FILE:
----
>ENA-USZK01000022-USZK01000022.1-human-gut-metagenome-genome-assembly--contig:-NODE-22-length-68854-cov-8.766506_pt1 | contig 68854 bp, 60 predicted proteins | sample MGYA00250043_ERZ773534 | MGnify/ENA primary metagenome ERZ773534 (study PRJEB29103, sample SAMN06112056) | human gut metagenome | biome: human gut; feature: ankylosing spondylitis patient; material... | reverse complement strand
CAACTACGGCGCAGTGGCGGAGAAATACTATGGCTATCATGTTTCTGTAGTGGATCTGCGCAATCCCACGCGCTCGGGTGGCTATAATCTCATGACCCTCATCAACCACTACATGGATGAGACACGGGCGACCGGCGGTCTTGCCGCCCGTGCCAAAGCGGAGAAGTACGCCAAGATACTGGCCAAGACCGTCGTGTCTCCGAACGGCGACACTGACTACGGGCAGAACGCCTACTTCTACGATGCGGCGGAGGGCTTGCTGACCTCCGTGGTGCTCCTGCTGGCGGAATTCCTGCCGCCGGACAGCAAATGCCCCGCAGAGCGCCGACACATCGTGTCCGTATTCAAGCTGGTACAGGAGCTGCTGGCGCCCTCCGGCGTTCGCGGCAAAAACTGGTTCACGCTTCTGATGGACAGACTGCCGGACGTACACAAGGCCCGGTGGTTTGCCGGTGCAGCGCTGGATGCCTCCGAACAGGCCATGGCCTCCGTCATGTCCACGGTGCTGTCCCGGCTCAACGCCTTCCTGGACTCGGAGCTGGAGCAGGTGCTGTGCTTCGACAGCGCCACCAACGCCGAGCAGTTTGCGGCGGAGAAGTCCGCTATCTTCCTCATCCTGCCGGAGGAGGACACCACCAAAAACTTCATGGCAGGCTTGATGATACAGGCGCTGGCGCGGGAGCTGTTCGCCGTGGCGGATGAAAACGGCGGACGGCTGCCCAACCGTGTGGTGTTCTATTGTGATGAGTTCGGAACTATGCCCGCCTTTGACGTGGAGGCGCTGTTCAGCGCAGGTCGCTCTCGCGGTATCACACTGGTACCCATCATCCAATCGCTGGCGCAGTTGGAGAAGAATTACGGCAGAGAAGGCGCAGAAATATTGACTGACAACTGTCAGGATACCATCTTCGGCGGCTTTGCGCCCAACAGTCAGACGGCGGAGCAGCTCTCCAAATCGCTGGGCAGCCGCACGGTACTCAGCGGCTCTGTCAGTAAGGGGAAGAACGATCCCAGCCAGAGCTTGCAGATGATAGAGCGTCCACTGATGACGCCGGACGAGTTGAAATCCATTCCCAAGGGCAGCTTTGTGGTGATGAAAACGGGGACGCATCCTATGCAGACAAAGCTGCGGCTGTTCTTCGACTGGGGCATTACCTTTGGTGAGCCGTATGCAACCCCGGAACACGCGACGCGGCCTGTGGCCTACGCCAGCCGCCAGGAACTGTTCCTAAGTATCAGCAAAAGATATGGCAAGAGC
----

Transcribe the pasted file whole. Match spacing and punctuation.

>ENA-USZK01000022-USZK01000022.1-human-gut-metagenome-genome-assembly--contig:-NODE-22-length-68854-cov-8.766506_pt1 | contig 68854 bp, 60 predicted proteins | sample MGYA00250043_ERZ773534 | MGnify/ENA primary metagenome ERZ773534 (study PRJEB29103, sample SAMN06112056) | human gut metagenome | biome: human gut; feature: ankylosing spondylitis patient; material... | reverse complement strand
CAACTACGGCGCAGTGGCGGAGAAATACTATGGCTATCATGTTTCTGTAGTGGATCTGCGCAATCCCACGCGCTCGGGTGGCTATAATCTCATGACCCTCATCAACCACTACATGGATGAGACACGGGCGACCGGCGGTCTTGCCGCCCGTGCCAAAGCGGAGAAGTACGCCAAGATACTGGCCAAGACCGTCGTGTCTCCGAACGGCGACACTGACTACGGGCAGAACGCCTACTTCTACGATGCGGCGGAGGGCTTGCTGACCTCCGTGGTGCTCCTGCTGGCGGAATTCCTGCCGCCGGACAGCAAATGCCCCGCAGAGCGCCGACACATCGTGTCCGTATTCAAGCTGGTACAGGAGCTGCTGGCGCCCTCCGGCGTTCGCGGCAAAAACTGGTTCACGCTTCTGATGGACAGACTGCCGGACGTACACAAGGCCCGGTGGTTTGCCGGTGCAGCGCTGGATGCCTCCGAACAGGCCATGGCCTCCGTCATGTCCACGGTGCTGTCCCGGCTCAACGCCTTCCTGGACTCGGAGCTGGAGCAGGTGCTGTGCTTCGACAGCGCCACCAACGCCGAGCAGTTTGCGGCGGAGAAGTCCGCTATCTTCCTCATCCTGCCGGAGGAGGACACCACCAAAAACTTCATGGCAGGCTTGATGATACAGGCGCTGGCGCGGGAGCTGTTCGCCGTGGCGGATGAAAACGGCGGACGGCTGCCCAACCGTGTGGTGTTCTATTGTGATGAGTTCGGAACTATGCCCGCCTTTGACGTGGAGGCGCTGTTCAGCGCAGGTCGCTCTCGCGGTATCACACTGGTACCCATCATCCAATCGCTGGCGCAGTTGGAGAAGAATTACGGCAGAGAAGGCGCAGAAATATTGACTGACAACTGTCAGGATACCATCTTCGGCGGCTTTGCGCCCAACAGTCAGACGGCGGAGCAGCTCTCCAAATCGCTGGGCAGCCGCACGGTACTCAGCGGCTCTGTCAGTAAGGGGAAGAACGATCCCAGCCAGAGCTTGCAGATGATAGAGCGTCCACTGATGACGCCGGACGAGTTGAAATCCATTCCCAAGGGCAGCTTTGTGGTGATGAAAACGGGGACGCATCCTATGCAGACAAAGCTGCGGCTGTTCTTCGACTGGGGCATTACCTTTGGTGAGCCGTATGCAACCCCGGAACACGCGACGCGGCCTGTGGCCTACGCCAGCCGCCAGGAACTGTTCCTAAGTATCAGCAAAAGATATGGCAAGAGC